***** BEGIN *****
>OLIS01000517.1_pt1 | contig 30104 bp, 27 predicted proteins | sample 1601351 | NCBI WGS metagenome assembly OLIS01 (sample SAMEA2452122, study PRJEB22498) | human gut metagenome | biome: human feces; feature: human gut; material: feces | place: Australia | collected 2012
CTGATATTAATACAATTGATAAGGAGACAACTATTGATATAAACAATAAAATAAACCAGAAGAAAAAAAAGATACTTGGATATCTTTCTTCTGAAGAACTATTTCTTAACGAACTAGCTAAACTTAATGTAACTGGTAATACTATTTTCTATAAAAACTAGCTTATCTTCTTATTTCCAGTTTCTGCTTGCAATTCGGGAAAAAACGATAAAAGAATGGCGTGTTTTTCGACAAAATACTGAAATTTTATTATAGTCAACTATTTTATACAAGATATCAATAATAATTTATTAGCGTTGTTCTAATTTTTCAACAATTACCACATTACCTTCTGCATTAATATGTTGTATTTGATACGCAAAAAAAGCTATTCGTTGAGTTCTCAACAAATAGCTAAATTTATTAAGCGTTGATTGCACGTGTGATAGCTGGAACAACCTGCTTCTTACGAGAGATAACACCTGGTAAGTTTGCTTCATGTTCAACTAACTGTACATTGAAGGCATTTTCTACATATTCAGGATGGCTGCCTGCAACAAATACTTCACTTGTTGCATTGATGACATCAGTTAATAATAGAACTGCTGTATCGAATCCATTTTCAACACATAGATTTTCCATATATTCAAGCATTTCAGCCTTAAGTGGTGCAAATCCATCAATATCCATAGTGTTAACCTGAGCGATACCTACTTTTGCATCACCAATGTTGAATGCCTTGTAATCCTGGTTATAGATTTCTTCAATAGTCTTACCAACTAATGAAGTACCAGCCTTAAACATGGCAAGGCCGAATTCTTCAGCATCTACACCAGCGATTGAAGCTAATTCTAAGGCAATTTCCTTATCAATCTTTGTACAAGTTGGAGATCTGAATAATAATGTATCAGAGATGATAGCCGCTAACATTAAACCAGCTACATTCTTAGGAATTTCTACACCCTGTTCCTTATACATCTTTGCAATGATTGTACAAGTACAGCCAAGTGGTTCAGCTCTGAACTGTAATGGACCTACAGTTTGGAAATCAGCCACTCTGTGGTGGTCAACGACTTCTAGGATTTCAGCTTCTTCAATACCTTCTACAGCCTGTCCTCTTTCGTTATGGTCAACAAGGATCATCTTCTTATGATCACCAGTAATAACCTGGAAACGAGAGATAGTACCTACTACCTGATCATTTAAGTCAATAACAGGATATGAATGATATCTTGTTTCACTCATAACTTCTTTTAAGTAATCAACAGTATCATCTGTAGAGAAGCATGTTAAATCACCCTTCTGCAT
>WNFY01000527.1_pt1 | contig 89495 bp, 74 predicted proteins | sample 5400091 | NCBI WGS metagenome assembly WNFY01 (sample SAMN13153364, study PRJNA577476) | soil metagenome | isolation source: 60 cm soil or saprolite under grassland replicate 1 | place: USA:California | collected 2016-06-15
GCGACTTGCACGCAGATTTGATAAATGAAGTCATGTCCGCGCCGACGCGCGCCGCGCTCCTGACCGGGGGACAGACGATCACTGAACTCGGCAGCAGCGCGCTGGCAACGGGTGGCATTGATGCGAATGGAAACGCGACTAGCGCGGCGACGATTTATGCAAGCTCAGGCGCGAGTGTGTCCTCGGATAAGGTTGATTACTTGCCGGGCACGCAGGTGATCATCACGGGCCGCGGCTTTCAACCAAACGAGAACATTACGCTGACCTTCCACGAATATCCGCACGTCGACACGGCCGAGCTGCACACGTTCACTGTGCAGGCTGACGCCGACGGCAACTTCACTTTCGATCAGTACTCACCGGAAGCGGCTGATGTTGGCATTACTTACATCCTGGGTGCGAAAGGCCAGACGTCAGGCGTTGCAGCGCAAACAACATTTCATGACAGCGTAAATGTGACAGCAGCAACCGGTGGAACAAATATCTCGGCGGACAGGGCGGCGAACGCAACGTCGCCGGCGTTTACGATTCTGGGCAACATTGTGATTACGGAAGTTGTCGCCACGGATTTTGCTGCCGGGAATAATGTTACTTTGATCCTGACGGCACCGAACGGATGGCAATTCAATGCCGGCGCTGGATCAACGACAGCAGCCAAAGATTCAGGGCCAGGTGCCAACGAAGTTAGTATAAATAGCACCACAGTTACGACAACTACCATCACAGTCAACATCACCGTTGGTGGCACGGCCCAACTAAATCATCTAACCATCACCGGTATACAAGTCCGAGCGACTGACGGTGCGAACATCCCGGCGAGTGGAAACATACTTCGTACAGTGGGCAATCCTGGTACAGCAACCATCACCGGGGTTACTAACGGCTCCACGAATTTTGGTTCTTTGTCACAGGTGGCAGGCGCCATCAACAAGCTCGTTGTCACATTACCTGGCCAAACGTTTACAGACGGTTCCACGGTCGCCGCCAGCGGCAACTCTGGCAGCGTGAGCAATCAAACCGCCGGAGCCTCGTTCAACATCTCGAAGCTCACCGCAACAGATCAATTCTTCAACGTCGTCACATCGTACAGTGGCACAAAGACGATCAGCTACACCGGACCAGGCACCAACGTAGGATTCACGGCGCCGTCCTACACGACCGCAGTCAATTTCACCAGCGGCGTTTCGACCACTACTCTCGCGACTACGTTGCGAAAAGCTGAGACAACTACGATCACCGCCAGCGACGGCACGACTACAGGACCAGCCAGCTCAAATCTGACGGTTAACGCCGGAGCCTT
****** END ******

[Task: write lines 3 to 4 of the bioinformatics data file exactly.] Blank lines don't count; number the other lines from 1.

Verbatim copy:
>WNFY01000527.1_pt1 | contig 89495 bp, 74 predicted proteins | sample 5400091 | NCBI WGS metagenome assembly WNFY01 (sample SAMN13153364, study PRJNA577476) | soil metagenome | isolation source: 60 cm soil or saprolite under grassland replicate 1 | place: USA:California | collected 2016-06-15
GCGACTTGCACGCAGATTTGATAAATGAAGTCATGTCCGCGCCGACGCGCGCCGCGCTCCTGACCGGGGGACAGACGATCACTGAACTCGGCAGCAGCGCGCTGGCAACGGGTGGCATTGATGCGAATGGAAACGCGACTAGCGCGGCGACGATTTATGCAAGCTCAGGCGCGAGTGTGTCCTCGGATAAGGTTGATTACTTGCCGGGCACGCAGGTGATCATCACGGGCCGCGGCTTTCAACCAAACGAGAACATTACGCTGACCTTCCACGAATATCCGCACGTCGACACGGCCGAGCTGCACACGTTCACTGTGCAGGCTGACGCCGACGGCAACTTCACTTTCGATCAGTACTCACCGGAAGCGGCTGATGTTGGCATTACTTACATCCTGGGTGCGAAAGGCCAGACGTCAGGCGTTGCAGCGCAAACAACATTTCATGACAGCGTAAATGTGACAGCAGCAACCGGTGGAACAAATATCTCGGCGGACAGGGCGGCGAACGCAACGTCGCCGGCGTTTACGATTCTGGGCAACATTGTGATTACGGAAGTTGTCGCCACGGATTTTGCTGCCGGGAATAATGTTACTTTGATCCTGACGGCACCGAACGGATGGCAATTCAATGCCGGCGCTGGATCAACGACAGCAGCCAAAGATTCAGGGCCAGGTGCCAACGAAGTTAGTATAAATAGCACCACAGTTACGACAACTACCATCACAGTCAACATCACCGTTGGTGGCACGGCCCAACTAAATCATCTAACCATCACCGGTATACAAGTCCGAGCGACTGACGGTGCGAACATCCCGGCGAGTGGAAACATACTTCGTACAGTGGGCAATCCTGGTACAGCAACCATCACCGGGGTTACTAACGGCTCCACGAATTTTGGTTCTTTGTCACAGGTGGCAGGCGCCATCAACAAGCTCGTTGTCACATTACCTGGCCAAACGTTTACAGACGGTTCCACGGTCGCCGCCAGCGGCAACTCTGGCAGCGTGAGCAATCAAACCGCCGGAGCCTCGTTCAACATCTCGAAGCTCACCGCAACAGATCAATTCTTCAACGTCGTCACATCGTACAGTGGCACAAAGACGATCAGCTACACCGGACCAGGCACCAACGTAGGATTCACGGCGCCGTCCTACACGACCGCAGTCAATTTCACCAGCGGCGTTTCGACCACTACTCTCGCGACTACGTTGCGAAAAGCTGAGACAACTACGATCACCGCCAGCGACGGCACGACTACAGGACCAGCCAGCTCAAATCTGACGGTTAACGCCGGAGCCTT